• (d) the information specified in paragraphs 2(d) to (f) or the percent composition by weight of the components of the substance including its constituents, such as monomers and other reactants, additives, stabilizers and solvents, and the information specified in paragraphs 8(a), (b), (f) and (g) of Schedule 5 to those Regulations;
  • (e) the information specified in paragraph 11(b) of Schedule 6 to those Regulations;
  • (f) a description of the consumer product or cosmetic that would contain the substance, the intended use of that consumer product or cosmetic, and the function of the substance in that consumer product or cosmetic;
  • (g) a description of how the consumer product or cosmetic is intended to be used or applied;
  • (h) the total quantity of the consumer product or cosmetic expected to be sold in Canada in a calendar year by the person undertaking the significant new activity;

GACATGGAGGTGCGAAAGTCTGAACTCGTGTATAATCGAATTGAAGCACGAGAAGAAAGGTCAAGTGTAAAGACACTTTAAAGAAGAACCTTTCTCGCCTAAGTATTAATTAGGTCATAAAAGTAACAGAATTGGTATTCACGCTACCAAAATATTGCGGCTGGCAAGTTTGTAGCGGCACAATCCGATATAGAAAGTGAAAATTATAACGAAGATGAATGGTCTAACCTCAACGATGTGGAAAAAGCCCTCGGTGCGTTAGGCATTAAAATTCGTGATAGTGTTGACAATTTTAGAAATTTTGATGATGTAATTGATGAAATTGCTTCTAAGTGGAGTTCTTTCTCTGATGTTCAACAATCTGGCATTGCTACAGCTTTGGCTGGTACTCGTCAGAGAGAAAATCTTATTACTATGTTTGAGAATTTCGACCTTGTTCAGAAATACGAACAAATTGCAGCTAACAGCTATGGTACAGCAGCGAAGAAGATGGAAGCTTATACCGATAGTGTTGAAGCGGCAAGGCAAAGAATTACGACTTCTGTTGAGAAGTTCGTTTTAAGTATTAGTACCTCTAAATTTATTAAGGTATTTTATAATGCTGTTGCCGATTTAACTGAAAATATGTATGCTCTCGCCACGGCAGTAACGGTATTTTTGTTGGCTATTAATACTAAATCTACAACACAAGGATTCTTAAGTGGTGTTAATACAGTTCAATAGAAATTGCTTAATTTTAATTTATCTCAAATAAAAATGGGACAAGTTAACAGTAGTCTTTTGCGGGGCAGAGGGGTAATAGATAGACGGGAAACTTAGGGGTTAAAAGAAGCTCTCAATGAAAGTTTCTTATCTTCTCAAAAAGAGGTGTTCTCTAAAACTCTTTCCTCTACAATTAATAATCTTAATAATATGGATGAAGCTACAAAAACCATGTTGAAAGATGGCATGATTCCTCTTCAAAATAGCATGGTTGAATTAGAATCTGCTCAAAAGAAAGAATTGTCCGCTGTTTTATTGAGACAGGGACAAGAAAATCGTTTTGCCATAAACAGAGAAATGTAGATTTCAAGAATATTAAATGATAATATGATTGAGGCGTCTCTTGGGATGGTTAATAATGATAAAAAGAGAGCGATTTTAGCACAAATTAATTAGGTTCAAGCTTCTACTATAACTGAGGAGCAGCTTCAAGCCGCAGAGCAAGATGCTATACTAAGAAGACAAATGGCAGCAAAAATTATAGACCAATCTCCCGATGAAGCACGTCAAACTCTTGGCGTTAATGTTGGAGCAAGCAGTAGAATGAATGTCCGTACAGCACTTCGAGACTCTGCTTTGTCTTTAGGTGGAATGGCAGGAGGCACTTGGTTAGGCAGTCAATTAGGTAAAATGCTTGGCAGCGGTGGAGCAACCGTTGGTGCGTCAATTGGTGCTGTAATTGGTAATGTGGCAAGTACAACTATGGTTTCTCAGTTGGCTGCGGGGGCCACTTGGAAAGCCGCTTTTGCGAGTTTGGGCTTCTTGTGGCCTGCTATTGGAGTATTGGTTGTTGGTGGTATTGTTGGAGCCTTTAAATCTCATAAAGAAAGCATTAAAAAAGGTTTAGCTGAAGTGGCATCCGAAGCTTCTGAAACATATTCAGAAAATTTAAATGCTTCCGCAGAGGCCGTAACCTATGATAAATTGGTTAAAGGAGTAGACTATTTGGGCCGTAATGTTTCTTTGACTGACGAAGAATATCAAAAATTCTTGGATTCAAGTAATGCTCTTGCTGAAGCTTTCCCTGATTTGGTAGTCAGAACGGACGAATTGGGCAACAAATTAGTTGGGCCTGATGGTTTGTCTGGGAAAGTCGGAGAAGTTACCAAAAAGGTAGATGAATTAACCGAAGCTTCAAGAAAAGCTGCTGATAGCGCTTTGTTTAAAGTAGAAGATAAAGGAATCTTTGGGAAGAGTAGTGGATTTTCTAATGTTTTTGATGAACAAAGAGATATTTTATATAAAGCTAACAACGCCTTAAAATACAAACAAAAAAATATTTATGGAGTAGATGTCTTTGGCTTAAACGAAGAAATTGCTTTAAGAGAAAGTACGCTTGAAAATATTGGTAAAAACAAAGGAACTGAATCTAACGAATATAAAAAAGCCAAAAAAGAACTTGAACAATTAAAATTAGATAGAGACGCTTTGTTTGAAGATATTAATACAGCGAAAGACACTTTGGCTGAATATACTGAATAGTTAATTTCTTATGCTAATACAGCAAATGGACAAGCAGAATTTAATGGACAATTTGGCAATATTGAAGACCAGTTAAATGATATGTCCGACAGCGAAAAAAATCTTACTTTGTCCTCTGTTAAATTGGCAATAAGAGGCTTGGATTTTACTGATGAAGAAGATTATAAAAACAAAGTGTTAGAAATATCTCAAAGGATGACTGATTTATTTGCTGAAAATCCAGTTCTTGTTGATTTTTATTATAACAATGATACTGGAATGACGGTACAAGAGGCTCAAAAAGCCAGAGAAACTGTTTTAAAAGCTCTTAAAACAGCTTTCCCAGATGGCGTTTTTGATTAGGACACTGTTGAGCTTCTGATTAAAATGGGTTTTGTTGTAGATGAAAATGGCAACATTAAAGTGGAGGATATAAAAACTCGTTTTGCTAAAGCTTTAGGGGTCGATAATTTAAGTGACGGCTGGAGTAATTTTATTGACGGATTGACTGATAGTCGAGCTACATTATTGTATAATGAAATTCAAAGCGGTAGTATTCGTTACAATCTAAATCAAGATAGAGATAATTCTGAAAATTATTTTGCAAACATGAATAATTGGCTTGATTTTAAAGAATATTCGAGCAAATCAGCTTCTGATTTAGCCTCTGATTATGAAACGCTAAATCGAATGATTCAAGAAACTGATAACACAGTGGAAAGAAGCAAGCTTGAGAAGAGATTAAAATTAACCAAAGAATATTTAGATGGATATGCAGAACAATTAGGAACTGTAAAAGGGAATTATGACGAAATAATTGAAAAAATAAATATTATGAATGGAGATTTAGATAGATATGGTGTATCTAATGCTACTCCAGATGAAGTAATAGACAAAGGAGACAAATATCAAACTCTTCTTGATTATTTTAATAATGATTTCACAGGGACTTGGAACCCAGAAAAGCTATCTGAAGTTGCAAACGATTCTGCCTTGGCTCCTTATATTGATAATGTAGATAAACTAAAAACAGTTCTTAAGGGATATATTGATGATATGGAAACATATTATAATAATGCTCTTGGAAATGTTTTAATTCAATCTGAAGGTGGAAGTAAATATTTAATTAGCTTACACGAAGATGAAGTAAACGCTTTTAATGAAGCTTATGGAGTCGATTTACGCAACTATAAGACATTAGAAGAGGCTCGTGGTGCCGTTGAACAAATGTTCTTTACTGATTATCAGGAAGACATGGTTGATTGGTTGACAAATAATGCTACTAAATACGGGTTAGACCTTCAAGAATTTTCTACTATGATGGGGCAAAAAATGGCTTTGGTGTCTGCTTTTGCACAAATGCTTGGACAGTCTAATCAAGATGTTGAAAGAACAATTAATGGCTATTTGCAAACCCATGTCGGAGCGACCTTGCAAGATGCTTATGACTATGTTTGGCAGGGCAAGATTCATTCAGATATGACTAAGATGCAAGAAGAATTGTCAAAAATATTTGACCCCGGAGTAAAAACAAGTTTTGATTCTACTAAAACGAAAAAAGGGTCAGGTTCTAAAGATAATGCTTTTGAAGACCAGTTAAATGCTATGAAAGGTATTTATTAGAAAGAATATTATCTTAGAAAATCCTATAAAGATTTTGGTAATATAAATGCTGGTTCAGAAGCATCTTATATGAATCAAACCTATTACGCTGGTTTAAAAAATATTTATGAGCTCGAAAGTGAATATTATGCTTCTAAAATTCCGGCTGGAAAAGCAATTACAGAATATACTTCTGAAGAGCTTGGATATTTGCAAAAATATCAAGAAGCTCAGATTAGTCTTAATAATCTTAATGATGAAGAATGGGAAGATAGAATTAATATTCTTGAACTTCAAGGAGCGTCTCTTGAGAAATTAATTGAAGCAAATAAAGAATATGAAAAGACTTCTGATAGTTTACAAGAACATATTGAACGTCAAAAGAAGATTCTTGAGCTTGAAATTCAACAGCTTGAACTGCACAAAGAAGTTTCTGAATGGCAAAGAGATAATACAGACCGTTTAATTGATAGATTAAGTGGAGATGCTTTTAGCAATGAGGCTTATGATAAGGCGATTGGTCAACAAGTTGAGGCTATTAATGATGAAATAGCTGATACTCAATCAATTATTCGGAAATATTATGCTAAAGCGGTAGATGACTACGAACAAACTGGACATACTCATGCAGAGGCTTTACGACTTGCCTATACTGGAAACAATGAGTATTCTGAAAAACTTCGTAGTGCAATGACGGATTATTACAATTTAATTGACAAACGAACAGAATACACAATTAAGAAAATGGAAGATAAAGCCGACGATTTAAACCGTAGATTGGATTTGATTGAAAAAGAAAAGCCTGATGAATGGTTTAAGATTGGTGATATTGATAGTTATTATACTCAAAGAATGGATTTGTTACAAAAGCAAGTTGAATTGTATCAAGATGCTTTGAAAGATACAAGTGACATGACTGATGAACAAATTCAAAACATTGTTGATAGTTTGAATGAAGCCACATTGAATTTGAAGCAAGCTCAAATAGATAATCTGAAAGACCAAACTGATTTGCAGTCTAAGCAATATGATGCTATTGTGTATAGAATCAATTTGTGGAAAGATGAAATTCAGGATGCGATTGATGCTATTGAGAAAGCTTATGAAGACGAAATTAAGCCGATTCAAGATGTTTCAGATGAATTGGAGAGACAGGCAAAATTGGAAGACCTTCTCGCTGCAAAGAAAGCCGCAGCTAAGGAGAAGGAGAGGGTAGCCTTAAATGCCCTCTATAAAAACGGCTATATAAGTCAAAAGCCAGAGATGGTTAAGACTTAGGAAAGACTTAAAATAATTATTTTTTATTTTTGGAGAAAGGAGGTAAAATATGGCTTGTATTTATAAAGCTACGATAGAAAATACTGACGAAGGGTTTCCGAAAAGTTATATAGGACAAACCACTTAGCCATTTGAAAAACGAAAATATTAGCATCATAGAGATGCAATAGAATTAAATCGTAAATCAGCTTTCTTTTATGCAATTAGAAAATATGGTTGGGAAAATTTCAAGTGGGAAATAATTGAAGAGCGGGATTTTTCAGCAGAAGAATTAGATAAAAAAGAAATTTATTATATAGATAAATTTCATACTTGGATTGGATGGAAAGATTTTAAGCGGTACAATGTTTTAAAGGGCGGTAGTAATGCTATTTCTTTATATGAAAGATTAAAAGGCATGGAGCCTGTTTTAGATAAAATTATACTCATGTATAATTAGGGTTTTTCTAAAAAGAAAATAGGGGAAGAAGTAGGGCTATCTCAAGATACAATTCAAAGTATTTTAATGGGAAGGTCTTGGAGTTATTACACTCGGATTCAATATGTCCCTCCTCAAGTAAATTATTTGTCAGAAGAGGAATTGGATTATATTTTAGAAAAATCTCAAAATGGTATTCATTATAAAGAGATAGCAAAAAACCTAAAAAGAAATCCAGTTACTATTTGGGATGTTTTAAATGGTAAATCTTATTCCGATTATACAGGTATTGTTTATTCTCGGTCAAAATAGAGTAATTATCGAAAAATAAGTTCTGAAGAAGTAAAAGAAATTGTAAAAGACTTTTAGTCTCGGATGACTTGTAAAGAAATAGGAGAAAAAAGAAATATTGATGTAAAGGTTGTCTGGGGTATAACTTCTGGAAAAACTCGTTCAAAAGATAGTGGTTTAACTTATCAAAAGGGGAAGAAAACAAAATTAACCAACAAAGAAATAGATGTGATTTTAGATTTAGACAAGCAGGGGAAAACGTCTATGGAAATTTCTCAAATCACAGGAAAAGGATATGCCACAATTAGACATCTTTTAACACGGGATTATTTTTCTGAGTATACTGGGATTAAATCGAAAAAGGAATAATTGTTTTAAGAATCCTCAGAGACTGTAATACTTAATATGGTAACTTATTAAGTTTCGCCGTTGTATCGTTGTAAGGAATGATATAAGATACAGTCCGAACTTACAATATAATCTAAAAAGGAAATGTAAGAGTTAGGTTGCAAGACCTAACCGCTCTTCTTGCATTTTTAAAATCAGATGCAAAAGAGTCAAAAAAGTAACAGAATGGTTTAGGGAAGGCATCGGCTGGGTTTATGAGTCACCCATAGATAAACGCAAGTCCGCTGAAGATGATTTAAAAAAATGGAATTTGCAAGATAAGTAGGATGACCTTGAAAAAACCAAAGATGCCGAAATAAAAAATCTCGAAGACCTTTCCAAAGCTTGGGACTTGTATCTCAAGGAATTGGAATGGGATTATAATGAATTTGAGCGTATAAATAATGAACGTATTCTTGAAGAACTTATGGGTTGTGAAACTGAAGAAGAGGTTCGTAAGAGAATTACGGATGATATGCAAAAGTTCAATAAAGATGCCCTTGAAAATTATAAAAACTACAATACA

• (i) if known, the three sites in Canada where the greatest quantity of the substance is anticipated to be used or processed and the estimated quantity by site;
  • (j) a description of the manufacturing process that details the reactants used, reaction stoichiometry, batch or continuous nature of the process, and the scale of the process;
  • (k) a flow diagram of the manufacturing, operational, import and export process and its steps, including features such as process tanks, holding tanks and distillation towers;
  • (l) the identification of the stages in the manufacturing, import and export process where discharges of the substance to the environment may occur, the quantities and concentrations released, and the physical form of the substance for each location at which the substance would be released, as well as the anticipated frequency, duration and rate of release, if applicable;